The argument suggesting that freelancers should create a personal brand tends to focus on marketing factors. But, a personal brand can do so much more than give you a marketing uplift. It can liberate you and your work. A personal brand can help curb feelings of insecurity and fear that you have in creating and selling yourself as a freelancer.

My first experience as a freelancer was in 2012. I’d recently completed an MA in Translation and set out to become a freelance translator. Prior to the MA, I’d worked for four years in sales, first on new business development, followed by a position as an account manager working with large national accounts. I enjoyed what I thought was relative success in sales. Because of this experience, I had planned on the fact that sales would form a strong part of my armoury as a freelancer. I may have been inexperienced as a translator, but I would have ample experience in winning new business.

The sales experience was advantageous, but it was nowhere near as beneficial as I thought it would be. I found the difference astounding between selling someone else’s products and selling my own services. There was a level of security in selling for someone else. No matter the potential or actual rejection, or the criticism of the product I was selling, it wasn’t personal. When I approached a sales meeting, the fear of failure was never an issue, because I never found the thought of rejection to be a judgment on me or my abilities. This ensured that I would go into meetings with confidence, which is the most important trait to have in sales. If I wasn’t confident, it wasn’t through fear of failure.

Selling your services as a freelancer is a different beast. The professional, full time freelancer has gone all in, so it’s probably a given that they enjoy what they do. The profession takes up a great deal of their life, through work, study and personal development. It forms part of their identity. It’s therefore only human to take your work personally. When you do that, fear of rejection and criticism is raw and real, and it can be debilitating. The fear is more harmful than the rejection itself.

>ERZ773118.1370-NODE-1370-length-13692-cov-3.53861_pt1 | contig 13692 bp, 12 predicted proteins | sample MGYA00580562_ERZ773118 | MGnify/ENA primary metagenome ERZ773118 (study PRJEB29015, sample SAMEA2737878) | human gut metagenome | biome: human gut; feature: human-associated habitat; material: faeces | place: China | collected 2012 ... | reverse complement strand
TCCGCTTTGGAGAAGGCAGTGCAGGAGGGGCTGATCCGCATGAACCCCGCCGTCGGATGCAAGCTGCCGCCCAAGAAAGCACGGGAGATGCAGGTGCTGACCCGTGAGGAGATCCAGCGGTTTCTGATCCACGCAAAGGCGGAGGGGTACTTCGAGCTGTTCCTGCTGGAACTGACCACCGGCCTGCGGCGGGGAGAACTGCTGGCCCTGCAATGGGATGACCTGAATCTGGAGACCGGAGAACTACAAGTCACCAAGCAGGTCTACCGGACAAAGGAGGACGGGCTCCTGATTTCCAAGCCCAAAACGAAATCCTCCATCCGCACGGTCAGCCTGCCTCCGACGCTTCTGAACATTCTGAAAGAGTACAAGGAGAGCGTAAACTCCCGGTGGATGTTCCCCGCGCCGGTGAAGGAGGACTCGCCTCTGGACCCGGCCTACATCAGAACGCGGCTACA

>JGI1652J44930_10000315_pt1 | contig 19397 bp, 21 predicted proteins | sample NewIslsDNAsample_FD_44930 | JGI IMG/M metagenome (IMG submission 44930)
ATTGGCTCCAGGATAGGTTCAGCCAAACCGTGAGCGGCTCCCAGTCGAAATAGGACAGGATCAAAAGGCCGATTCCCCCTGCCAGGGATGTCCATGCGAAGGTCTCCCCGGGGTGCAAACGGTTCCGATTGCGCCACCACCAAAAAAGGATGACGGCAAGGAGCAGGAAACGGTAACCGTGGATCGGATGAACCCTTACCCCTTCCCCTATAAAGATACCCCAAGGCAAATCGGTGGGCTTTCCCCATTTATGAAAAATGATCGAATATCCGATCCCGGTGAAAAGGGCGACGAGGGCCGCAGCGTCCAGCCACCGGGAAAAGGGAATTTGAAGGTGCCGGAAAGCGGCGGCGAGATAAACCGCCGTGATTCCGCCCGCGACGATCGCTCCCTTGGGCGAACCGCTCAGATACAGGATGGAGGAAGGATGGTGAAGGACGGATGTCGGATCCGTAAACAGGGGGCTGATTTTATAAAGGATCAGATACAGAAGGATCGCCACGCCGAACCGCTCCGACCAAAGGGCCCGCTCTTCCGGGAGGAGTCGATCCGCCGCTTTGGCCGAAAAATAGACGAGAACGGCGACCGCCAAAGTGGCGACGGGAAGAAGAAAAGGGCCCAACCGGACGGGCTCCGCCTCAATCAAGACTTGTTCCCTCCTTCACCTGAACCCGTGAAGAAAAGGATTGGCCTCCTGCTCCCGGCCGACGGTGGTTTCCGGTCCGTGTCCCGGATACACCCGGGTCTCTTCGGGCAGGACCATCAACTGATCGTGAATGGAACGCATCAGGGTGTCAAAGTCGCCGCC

Fear affects the confidence that you have when you sell your service. If you’re a low key, introverted type of personality (which I am), the prospect of self-promotion is an unnatural one. When selling products for a large corporate, I had no problem in boldly backing my product and its capabilities over the competition. That’s something which I couldn’t do as a freelancer, if anything I found myself going the other way and playing myself down. This wouldn’t happen in writing. In emails and website copy it’s much easier to be objective and sell yourself. But in person I always found myself playing down my abilities and achievements, because that’s what I would do on a personal level.

The fear of being exposed didn’t allow me to sell my services confidently. Prior to a meeting or networking event, my anxiety, the experience of failure before it materialises, would kick in. My personal fear that my Spanish comprehension wasn’t good enough would cloud my judgment and ability to sell my services, leading me to play down my ability in the heat of the moment. The thought that the person in front of me would discover my own worthlessness as a translator and give me that look of part pity, part rejection, seemed a lot worse than walking away without the businesses because I didn’t sell myself well enough. I could deal with rejection through poor sales skills, but not because I was an inadequate translator. Sales wasn’t personal to me and I knew that I was good at it. Translation was personal and the fear of exposure and rejection was a direct threat to how my friends and family defined who I was, the person who’d left his steady job to retrain as a Spanish translator.